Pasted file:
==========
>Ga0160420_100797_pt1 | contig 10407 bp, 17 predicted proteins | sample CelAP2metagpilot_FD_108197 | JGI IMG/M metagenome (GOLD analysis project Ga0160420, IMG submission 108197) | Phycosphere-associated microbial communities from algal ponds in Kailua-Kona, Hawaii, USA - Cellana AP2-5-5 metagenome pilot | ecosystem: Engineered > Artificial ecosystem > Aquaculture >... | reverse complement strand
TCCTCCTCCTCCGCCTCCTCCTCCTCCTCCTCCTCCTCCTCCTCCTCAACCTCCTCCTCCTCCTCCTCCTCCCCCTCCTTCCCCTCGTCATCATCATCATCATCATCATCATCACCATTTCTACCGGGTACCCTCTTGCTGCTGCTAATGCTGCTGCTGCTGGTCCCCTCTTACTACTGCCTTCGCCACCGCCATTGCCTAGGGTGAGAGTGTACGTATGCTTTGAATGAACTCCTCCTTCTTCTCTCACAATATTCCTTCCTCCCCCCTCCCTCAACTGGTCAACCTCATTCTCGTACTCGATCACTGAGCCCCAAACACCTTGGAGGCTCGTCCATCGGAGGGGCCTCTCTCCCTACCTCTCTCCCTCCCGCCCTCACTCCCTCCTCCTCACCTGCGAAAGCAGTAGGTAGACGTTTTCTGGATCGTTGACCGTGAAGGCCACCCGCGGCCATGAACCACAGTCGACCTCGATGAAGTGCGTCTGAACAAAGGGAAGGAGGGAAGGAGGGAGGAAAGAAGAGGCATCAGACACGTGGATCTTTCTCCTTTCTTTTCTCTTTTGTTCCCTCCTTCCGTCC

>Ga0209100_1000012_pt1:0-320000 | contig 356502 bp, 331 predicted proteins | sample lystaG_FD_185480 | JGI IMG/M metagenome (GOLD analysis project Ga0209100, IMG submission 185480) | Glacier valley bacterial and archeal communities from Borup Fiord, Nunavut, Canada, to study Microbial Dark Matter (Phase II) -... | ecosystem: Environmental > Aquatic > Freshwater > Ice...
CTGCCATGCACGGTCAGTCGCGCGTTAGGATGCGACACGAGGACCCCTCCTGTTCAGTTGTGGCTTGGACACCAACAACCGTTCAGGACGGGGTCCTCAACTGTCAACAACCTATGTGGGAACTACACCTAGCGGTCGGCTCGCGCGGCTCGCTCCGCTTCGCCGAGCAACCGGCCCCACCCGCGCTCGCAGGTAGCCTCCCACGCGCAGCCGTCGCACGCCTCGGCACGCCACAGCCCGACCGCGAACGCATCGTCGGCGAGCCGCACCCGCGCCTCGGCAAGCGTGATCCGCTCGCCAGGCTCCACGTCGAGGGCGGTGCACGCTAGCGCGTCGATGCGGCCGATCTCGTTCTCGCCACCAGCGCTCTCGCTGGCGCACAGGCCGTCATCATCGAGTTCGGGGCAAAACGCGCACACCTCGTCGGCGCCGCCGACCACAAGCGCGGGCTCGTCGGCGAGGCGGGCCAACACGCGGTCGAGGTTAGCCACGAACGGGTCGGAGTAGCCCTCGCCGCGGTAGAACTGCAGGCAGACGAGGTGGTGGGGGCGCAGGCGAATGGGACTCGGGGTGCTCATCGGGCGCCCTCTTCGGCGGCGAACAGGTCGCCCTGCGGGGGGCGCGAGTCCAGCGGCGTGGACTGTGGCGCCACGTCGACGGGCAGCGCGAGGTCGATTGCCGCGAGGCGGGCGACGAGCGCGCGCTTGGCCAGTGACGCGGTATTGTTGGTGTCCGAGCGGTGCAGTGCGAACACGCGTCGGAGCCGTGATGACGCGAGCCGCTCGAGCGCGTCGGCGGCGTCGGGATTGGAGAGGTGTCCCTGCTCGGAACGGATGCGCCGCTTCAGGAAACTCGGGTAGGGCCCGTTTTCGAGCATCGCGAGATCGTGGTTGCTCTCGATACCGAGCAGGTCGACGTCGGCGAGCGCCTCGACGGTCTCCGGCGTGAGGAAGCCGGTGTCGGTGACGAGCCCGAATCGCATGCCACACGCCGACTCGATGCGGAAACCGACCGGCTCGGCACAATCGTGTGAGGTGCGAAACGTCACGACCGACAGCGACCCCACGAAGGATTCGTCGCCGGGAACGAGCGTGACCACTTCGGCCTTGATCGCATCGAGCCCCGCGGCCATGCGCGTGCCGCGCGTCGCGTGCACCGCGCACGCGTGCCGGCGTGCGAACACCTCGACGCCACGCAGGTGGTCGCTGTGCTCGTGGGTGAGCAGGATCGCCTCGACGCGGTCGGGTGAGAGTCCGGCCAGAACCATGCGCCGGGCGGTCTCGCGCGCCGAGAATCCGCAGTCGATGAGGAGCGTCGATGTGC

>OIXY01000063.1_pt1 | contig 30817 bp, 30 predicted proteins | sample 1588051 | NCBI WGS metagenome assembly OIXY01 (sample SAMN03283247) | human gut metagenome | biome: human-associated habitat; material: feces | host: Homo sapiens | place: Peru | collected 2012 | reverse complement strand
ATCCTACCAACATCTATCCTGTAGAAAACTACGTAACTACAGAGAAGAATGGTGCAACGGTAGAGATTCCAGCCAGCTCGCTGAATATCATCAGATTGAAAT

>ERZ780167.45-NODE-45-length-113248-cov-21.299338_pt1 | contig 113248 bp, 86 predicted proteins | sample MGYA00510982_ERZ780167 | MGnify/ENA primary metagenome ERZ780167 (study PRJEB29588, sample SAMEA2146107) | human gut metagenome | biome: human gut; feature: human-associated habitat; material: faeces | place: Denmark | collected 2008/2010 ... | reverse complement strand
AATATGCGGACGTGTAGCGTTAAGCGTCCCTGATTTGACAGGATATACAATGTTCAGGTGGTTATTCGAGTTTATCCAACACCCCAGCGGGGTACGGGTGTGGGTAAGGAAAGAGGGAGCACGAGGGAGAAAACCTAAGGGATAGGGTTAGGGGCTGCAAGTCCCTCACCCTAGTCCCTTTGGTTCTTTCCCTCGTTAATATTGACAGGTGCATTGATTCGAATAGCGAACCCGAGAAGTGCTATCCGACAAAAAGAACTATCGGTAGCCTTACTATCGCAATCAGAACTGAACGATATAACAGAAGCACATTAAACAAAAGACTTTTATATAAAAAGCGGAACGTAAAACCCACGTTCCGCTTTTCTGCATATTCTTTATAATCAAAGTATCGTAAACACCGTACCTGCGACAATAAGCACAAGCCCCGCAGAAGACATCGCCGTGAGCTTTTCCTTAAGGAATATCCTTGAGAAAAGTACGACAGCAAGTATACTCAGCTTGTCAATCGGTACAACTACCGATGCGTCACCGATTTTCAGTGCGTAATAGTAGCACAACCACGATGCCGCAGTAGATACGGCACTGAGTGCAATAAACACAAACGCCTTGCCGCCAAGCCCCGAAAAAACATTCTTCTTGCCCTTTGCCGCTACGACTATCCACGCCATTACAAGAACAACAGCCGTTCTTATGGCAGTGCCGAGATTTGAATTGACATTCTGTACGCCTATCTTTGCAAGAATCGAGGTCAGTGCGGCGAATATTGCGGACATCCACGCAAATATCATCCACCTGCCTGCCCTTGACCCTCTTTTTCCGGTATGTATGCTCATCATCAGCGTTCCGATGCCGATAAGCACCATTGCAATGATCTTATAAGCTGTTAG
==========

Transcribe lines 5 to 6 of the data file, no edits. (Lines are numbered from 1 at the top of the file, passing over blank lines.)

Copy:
>OIXY01000063.1_pt1 | contig 30817 bp, 30 predicted proteins | sample 1588051 | NCBI WGS metagenome assembly OIXY01 (sample SAMN03283247) | human gut metagenome | biome: human-associated habitat; material: feces | host: Homo sapiens | place: Peru | collected 2012 | reverse complement strand
ATCCTACCAACATCTATCCTGTAGAAAACTACGTAACTACAGAGAAGAATGGTGCAACGGTAGAGATTCCAGCCAGCTCGCTGAATATCATCAGATTGAAAT